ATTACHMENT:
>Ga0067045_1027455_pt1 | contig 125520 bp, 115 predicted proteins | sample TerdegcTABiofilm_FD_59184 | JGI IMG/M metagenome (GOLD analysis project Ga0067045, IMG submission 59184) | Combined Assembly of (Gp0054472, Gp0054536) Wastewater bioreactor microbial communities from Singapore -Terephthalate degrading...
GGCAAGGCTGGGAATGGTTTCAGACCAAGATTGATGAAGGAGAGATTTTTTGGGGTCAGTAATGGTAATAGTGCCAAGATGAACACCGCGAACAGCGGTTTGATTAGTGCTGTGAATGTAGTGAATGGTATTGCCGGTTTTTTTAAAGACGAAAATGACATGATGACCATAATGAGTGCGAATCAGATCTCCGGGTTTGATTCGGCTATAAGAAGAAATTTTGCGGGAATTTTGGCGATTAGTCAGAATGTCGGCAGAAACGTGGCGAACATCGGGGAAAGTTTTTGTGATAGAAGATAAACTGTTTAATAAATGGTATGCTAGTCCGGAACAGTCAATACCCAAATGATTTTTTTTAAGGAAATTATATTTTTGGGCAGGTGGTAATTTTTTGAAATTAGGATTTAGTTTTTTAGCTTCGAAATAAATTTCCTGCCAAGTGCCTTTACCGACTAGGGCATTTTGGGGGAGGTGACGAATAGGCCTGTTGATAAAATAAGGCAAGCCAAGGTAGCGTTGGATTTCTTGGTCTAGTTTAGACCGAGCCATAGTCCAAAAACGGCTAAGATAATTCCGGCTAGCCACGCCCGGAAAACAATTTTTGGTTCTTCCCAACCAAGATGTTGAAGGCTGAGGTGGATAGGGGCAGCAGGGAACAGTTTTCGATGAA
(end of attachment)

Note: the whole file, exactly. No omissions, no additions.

>Ga0067045_1027455_pt1 | contig 125520 bp, 115 predicted proteins | sample TerdegcTABiofilm_FD_59184 | JGI IMG/M metagenome (GOLD analysis project Ga0067045, IMG submission 59184) | Combined Assembly of (Gp0054472, Gp0054536) Wastewater bioreactor microbial communities from Singapore -Terephthalate degrading...
GGCAAGGCTGGGAATGGTTTCAGACCAAGATTGATGAAGGAGAGATTTTTTGGGGTCAGTAATGGTAATAGTGCCAAGATGAACACCGCGAACAGCGGTTTGATTAGTGCTGTGAATGTAGTGAATGGTATTGCCGGTTTTTTTAAAGACGAAAATGACATGATGACCATAATGAGTGCGAATCAGATCTCCGGGTTTGATTCGGCTATAAGAAGAAATTTTGCGGGAATTTTGGCGATTAGTCAGAATGTCGGCAGAAACGTGGCGAACATCGGGGAAAGTTTTTGTGATAGAAGATAAACTGTTTAATAAATGGTATGCTAGTCCGGAACAGTCAATACCCAAATGATTTTTTTTAAGGAAATTATATTTTTGGGCAGGTGGTAATTTTTTGAAATTAGGATTTAGTTTTTTAGCTTCGAAATAAATTTCCTGCCAAGTGCCTTTACCGACTAGGGCATTTTGGGGGAGGTGACGAATAGGCCTGTTGATAAAATAAGGCAAGCCAAGGTAGCGTTGGATTTCTTGGTCTAGTTTAGACCGAGCCATAGTCCAAAAACGGCTAAGATAATTCCGGCTAGCCACGCCCGGAAAACAATTTTTGGTTCTTCCCAACCAAGATGTTGAAGGCTGAGGTGGATAGGGGCAGCAGGGAACAGTTTTCGATGAA